WASHINGTON —U.S. Commerce Secretary Wilbur Ross on Friday laid out a program of steep tariffs President Donald Trump could impose to restrict steel and aluminum imports — and played down the risk of igniting trade skirmishes with China and other countries.
Commerce’s plan gives Trump multiple options to choose from, including one potential play on steel that calls for a 24 percent tariff on all foreign imports, a move that would hit allies such as Canada, the European Union and Mexico, as well as China and other suppliers.
The department was tasked by Trump with studying possible ways to restrict imports of steel and aluminum to defend national security interests. The investigations have raised concern around the world and also among many domestic industries, which fear retaliation from trading partners and the effect a bona fide trade war could have on their bottom lines.
“There is always the potential that someone could retaliate,” Ross said in a phone call with reporters to discuss the department’s recommendations. “That’s just part of the nature of the trade environment.”
The two reports were sent to the White House last month and released publicly Friday. Trump faces deadlines in less than two months to decide what action, if any, he will take. He must make his move on steel by April 11 and by April 19 for aluminum. The investigations were launched 10 months ago under a rarely used trade provision known as Section 232 of the 1962 Trade Expansion Act, which allows the president to restrict imports in the face of a national security threat.
Trump is not bound by the recommendations and could fashion his own remedies or take no action at all
U.S. farmers, in particular, have raised concerns about potentially getting caught in an economic cross-fire if countries decide to retaliate against U.S. steel or aluminum import curbs. China, which is targeted in both the aluminum and steel recommendations, is the biggest overseas market for U.S. farm exports.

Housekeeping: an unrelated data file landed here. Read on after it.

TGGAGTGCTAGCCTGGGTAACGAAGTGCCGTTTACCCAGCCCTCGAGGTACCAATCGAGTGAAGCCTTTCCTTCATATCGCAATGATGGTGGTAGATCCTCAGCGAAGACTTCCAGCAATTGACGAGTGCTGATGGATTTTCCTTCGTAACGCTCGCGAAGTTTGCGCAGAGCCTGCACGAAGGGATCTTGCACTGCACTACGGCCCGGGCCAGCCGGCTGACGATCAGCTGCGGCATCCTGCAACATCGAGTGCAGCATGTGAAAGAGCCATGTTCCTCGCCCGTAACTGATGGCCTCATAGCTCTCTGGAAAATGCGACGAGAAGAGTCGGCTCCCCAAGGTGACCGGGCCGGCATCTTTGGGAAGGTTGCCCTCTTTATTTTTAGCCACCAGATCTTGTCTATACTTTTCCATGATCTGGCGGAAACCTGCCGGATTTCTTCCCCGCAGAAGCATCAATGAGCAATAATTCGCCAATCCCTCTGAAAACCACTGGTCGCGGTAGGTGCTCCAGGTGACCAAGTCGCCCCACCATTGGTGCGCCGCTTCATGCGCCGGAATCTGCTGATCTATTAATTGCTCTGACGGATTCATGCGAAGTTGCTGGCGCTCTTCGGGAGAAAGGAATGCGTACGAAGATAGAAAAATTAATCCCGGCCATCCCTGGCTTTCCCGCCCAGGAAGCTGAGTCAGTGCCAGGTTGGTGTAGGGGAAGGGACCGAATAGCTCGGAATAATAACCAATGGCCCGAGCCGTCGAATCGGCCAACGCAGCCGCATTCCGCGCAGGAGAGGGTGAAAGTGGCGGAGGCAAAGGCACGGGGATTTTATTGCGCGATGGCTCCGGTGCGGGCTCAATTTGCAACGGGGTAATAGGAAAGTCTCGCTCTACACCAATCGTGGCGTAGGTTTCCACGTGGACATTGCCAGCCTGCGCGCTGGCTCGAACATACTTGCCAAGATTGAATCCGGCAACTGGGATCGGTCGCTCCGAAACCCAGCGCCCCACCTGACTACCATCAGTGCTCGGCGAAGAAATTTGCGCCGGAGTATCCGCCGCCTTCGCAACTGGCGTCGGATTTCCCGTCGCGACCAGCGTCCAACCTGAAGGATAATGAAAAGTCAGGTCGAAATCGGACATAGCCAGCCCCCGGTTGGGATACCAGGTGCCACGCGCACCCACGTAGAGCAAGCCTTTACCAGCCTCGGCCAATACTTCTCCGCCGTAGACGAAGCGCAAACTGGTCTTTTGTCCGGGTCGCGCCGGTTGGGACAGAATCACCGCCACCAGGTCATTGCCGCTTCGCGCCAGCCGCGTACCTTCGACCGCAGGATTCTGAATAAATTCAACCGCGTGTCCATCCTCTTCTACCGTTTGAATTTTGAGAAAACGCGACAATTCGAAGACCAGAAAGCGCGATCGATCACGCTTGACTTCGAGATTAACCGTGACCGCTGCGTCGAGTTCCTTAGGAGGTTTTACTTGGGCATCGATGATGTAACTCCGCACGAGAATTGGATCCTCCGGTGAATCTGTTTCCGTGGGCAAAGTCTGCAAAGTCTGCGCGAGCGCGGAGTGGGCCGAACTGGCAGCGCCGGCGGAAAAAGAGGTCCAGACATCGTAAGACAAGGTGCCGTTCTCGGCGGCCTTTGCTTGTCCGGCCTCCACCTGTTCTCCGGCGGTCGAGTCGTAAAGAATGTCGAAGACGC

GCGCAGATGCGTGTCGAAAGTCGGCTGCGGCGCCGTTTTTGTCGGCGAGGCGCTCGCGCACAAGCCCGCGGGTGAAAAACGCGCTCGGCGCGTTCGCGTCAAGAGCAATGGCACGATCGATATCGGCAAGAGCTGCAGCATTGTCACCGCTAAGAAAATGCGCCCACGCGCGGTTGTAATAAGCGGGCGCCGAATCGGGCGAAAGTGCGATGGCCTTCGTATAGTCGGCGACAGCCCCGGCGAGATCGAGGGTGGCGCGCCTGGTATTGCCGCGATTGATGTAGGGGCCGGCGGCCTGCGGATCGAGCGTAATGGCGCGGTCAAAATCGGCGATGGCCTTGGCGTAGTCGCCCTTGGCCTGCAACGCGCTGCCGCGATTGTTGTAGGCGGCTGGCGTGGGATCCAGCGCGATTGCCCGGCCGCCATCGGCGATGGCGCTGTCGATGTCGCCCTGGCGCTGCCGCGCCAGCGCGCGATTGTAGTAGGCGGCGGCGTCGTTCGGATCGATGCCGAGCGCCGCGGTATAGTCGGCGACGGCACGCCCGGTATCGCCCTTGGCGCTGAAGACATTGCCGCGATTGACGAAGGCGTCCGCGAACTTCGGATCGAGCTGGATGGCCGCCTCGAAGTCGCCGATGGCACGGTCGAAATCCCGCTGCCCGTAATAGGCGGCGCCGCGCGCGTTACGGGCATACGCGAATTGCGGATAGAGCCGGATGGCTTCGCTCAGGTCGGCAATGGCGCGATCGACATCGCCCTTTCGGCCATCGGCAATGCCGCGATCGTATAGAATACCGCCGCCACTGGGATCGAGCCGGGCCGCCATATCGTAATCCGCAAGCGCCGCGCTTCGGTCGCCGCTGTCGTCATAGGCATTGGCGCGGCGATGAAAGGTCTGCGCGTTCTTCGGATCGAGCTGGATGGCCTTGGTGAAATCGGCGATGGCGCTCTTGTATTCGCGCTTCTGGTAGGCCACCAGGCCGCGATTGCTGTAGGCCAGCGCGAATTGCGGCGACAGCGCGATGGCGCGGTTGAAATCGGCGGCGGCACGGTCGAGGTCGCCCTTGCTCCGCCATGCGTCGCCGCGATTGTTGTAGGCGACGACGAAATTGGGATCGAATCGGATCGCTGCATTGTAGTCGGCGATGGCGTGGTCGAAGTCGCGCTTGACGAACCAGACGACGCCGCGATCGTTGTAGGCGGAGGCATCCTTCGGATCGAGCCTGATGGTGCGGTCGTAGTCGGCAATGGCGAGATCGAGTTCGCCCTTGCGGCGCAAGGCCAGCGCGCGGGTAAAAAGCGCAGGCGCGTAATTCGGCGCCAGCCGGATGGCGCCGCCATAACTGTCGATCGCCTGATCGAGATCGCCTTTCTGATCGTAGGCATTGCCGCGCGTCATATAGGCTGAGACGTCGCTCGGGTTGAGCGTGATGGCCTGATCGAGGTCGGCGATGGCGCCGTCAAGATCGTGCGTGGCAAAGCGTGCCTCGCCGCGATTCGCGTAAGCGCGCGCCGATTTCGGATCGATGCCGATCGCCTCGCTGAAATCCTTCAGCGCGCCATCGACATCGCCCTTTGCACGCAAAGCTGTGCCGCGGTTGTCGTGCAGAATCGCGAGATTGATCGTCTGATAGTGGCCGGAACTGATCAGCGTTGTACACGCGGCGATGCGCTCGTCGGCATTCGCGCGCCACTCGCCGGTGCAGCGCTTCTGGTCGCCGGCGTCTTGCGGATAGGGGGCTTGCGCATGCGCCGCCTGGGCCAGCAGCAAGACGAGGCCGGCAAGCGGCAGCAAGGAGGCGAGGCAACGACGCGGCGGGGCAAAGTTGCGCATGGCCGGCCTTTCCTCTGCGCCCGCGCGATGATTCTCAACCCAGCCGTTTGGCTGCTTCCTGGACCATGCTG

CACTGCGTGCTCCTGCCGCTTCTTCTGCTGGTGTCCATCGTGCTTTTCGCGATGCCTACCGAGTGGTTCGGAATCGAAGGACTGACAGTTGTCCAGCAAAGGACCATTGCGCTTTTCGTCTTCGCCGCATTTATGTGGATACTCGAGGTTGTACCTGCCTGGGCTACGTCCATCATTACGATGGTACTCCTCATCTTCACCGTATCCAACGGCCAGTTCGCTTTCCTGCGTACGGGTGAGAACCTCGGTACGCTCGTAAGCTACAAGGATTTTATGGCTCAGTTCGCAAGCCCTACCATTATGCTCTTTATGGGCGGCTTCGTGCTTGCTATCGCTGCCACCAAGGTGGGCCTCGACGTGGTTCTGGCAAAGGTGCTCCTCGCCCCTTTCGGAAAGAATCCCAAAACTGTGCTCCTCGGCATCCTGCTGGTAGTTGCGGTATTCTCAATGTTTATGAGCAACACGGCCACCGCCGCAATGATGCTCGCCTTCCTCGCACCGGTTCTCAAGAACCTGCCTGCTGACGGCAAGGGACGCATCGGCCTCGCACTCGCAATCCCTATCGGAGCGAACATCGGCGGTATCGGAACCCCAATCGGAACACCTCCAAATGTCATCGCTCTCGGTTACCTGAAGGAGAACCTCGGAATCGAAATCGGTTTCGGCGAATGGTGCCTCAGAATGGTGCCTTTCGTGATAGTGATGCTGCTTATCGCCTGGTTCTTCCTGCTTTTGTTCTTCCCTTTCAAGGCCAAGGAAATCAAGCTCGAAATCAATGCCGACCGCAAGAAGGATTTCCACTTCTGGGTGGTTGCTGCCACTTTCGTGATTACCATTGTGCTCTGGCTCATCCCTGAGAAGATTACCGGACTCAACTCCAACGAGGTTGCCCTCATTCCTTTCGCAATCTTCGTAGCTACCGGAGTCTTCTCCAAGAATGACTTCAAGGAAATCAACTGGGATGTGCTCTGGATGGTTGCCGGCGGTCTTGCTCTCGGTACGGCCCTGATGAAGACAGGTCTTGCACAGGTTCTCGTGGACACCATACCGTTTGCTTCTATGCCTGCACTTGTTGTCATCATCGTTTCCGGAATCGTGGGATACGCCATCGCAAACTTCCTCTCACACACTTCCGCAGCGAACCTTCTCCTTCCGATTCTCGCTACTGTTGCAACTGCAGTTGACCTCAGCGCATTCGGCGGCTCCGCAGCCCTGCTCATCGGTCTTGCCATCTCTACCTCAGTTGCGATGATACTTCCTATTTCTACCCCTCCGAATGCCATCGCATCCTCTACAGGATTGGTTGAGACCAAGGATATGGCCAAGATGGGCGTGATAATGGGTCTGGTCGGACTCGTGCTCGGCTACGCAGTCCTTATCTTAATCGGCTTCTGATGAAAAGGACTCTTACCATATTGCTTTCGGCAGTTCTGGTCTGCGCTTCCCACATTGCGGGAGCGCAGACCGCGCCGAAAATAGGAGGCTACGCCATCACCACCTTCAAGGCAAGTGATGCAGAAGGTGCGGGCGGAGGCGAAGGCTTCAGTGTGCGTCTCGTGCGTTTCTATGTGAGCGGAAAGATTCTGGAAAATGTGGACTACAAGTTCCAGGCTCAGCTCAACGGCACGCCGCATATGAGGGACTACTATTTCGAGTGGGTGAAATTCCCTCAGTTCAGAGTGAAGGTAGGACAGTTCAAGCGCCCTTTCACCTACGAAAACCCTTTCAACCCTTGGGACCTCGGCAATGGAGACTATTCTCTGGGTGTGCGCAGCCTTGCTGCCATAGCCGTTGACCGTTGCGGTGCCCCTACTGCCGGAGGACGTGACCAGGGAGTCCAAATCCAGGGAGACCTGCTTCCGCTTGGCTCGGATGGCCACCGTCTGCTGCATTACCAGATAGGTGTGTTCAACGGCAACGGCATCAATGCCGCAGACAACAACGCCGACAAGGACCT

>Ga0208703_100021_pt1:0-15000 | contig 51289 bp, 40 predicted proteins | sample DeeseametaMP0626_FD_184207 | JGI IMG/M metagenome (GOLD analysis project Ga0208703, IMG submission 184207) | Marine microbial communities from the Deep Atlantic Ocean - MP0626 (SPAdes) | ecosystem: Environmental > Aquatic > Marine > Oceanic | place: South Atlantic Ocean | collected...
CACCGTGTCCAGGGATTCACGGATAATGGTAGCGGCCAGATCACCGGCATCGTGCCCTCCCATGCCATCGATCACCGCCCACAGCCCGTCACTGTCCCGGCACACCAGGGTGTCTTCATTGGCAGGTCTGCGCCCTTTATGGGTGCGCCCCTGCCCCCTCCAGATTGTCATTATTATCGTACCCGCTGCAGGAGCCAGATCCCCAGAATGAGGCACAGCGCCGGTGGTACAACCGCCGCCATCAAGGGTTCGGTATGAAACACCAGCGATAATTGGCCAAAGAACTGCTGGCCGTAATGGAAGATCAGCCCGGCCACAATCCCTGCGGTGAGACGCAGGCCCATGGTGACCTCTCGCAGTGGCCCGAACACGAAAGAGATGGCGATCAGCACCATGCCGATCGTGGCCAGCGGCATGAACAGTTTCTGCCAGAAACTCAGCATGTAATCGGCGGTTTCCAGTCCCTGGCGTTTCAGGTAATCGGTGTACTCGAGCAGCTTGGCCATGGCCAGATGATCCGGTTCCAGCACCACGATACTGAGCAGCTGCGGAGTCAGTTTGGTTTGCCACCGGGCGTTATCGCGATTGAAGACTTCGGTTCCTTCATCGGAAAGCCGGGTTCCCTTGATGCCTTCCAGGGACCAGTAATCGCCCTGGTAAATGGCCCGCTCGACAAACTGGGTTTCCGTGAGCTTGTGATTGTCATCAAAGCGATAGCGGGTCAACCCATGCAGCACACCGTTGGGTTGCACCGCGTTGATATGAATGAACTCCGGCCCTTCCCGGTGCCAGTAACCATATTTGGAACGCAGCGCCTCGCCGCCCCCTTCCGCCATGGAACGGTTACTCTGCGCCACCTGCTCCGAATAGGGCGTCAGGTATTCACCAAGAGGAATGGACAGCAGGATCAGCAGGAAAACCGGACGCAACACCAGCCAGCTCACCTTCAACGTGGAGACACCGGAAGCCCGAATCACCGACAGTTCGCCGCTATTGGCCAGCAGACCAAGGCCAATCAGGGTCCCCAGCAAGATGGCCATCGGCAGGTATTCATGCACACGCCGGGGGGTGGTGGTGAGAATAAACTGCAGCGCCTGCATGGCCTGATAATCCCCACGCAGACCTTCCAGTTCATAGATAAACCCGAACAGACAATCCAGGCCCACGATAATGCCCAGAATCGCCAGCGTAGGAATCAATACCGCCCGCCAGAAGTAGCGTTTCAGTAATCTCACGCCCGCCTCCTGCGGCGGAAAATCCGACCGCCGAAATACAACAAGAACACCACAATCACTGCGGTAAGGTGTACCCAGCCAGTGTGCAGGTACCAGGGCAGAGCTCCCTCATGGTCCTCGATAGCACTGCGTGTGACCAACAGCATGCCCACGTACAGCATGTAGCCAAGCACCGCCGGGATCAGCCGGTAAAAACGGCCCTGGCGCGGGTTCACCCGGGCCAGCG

But Ross dismissed those fears, arguing that imposing restrictions to protect national security was no different than the anti-dumping and countervailing duties that Commerce routinely imposes on unfairly priced and subsidized imports.
Ross gave Trump two sets of options, each with three different recommendations, to restrict imports. Trump, however, is not bound by the recommendations and could fashion his own remedies or take no action at all.
Trump signing a memorandum on sluminum imports and threats to national security in April 2017 | Olivier Douliery/AFP via Getty Images
For steel, the first option is the 24 percent tariff on all imports. The second would exclude most NATO allies, while imposing a tariff of 53 percent on imports from a group of 12 countries: Brazil, China, Costa Rica, Egypt, India, Malaysia, Russia, South Africa, South Korea, Thailand, Turkey and Vietnam. In addition, future imports from those countries would be limited to the amount they exported to the United States in 2017.
The third steel option would not impose any tariffs, but would limit shipments from around the world to 63 percent of each country’s 2017 exports to the United States.
The three options for curbing aluminum imports follow a similar pattern: a 7.7 percent tariff on aluminum exports from all countries; a 23.7 percent tariff on all aluminum products from China, Russia, Venezuela and Vietnam as well as a quota at 100 percent of their 2017 shipment levels; or a universal quota that would cap imports from all countries at 86.7 percent of their 2017 exports to the U.S.